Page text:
If you have an ignition interlock in your vehicle, your relationship to alcohol has probably changed. You know enough not to drink if you are going to drive in the near future.
Interlocks are sensitive devices – they have to be, since they’re designed to detect alcohol at a concentration of about .02 BAC, which means that there is .02 grams of alcohol in every 100 milliliters of your blood.
If there’s that little amount of alcohol in your blood, then there is even less in the breath that’s escaping from your lungs, yet the device needs to register that amount, which is okay. But problems sometimes happen if there’s alcohol from another source wafting into the interlock mouthpiece. Believe it or not, that small amount can fool the interlock into believing that you’ve been drinking.
What can trigger the ignition interlock?
- Windshield washer fluid. If it’s cold and you defrost your window, the alcohol could cause a fail. One trick is to use vinegar and water – or use a scraper.
- Perfume and cologne. Alcohol is a common base for these, and they can make you look bad in front of your ignition interlock. Don’t use them. That goes for aftershave too.
- Hair spray and hair gel. Anything that dries fast does so by using alcohol as a solvent. Alcohol in one form or another is also good for getting sticky substance solvent and airborne. It’s best not to use hair spray or gel before driving.
- Hand sanitizers: SEE COVID-19 NOTICE:
Is it OK to use alcohol-based hand sanitizer around my ignition interlock?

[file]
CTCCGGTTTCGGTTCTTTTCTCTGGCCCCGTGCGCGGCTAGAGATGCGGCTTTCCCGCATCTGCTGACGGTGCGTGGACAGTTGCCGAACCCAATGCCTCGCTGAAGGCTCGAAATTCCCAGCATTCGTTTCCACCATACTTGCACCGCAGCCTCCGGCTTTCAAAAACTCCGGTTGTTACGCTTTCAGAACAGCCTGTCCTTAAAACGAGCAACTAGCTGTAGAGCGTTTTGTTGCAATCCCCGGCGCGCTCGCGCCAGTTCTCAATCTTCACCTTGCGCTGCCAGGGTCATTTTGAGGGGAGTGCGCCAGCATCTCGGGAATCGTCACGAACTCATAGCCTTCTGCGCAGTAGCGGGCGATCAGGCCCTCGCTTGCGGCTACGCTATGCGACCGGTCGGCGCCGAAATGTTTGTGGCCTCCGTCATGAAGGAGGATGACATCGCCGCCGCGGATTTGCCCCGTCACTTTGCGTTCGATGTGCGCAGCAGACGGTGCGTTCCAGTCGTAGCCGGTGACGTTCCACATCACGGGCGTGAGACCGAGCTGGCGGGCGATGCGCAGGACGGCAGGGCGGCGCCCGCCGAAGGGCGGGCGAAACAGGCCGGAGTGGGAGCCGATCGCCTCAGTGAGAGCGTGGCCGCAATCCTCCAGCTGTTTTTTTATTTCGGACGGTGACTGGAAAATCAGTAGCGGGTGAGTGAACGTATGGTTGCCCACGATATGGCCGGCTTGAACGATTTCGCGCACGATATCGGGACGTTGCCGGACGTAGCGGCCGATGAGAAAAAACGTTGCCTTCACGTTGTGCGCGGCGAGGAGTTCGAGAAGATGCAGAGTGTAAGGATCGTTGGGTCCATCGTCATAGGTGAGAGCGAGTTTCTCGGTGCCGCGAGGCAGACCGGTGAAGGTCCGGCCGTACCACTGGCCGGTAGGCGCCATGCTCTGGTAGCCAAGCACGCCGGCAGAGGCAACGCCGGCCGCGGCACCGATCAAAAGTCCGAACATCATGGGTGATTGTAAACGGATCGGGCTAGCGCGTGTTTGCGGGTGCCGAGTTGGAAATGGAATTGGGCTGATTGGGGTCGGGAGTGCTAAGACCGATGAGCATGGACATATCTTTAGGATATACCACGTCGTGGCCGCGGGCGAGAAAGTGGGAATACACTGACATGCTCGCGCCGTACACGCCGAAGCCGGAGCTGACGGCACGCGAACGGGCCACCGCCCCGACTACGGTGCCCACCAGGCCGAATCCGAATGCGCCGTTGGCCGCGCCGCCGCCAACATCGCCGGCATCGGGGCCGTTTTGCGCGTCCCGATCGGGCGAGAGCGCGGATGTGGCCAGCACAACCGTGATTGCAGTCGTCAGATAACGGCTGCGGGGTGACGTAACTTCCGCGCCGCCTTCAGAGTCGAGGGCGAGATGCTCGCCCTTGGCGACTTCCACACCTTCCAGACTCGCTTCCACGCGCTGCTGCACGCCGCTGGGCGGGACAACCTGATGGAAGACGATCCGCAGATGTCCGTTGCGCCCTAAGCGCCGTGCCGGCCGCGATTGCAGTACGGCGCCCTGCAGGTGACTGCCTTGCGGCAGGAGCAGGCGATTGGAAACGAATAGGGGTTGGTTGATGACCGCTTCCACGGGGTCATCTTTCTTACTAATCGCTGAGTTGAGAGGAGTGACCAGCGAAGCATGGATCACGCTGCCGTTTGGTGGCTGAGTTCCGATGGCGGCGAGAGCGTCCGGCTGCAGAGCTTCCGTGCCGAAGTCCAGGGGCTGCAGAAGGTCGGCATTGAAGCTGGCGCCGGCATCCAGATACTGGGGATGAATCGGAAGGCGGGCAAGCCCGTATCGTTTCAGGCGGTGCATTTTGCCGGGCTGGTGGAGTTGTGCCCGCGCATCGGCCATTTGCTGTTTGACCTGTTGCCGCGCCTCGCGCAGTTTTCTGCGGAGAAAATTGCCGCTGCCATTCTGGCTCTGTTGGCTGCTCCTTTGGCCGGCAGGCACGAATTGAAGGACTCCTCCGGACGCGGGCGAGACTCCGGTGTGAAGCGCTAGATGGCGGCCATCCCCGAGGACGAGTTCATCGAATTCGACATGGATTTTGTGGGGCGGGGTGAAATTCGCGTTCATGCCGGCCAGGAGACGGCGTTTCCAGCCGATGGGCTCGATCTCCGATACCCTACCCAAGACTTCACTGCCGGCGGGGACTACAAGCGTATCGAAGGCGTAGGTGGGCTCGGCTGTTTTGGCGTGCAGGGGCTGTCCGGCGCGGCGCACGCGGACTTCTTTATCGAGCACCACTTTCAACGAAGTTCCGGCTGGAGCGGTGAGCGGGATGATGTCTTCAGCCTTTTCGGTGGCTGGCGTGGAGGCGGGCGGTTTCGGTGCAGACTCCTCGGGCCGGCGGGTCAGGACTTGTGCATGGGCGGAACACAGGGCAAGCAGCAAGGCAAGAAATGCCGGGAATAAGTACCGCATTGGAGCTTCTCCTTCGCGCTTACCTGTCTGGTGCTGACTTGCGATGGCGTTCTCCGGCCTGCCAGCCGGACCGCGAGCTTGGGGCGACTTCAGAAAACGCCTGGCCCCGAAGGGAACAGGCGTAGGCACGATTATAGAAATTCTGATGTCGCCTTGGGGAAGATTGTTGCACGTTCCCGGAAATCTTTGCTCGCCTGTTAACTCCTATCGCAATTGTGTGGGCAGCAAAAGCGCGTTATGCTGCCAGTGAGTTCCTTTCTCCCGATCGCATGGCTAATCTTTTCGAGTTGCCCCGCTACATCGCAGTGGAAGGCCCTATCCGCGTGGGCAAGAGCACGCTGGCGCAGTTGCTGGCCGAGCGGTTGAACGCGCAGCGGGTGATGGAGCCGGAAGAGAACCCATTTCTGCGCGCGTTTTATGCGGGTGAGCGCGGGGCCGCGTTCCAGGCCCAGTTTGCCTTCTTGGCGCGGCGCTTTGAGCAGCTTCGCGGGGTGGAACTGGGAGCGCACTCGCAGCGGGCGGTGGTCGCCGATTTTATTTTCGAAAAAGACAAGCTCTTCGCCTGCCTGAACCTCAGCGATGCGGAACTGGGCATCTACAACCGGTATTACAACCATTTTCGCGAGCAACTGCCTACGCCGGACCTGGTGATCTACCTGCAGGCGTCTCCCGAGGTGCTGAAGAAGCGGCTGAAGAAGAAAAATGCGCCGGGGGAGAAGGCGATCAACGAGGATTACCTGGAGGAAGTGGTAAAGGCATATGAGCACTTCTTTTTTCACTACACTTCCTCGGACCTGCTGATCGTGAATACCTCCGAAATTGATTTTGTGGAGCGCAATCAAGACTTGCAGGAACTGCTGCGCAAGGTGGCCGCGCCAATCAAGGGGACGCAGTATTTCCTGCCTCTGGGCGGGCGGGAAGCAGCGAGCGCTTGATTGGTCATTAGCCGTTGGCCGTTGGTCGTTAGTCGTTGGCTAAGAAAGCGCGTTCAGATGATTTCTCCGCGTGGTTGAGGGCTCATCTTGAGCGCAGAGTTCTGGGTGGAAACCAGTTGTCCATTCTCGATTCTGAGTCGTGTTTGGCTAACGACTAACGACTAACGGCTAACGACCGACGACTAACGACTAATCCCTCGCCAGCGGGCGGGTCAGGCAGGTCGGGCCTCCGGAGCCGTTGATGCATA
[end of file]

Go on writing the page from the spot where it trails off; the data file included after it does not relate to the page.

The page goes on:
Individuals should take any and all precautions as recommended by the CDC and WHO regarding hand hygiene and the use of alcohol-based hand sanitizer. If alcohol-based hand sanitizer is used, you should take the following steps when taking an interlock test to help avoid registering an alcohol reading.
• Apply the sanitizer outside of the car.
• Allow the sanitizer to air dry completely before you enter the car to take a test.
• As an added precaution, you should roll down a window to encourage outside air circulation.
• As always, we recommend that prior to taking a test, you rinse your mouth with water to remove contaminants.
It’s doubtful that any of these products would trigger a permanent lockout – the amounts are small. But they could cause a temporary fail, which would be an inconvenience. So why take the chance? Be careful about the personal products you use, and you’ll have no problem. Just follow your nose.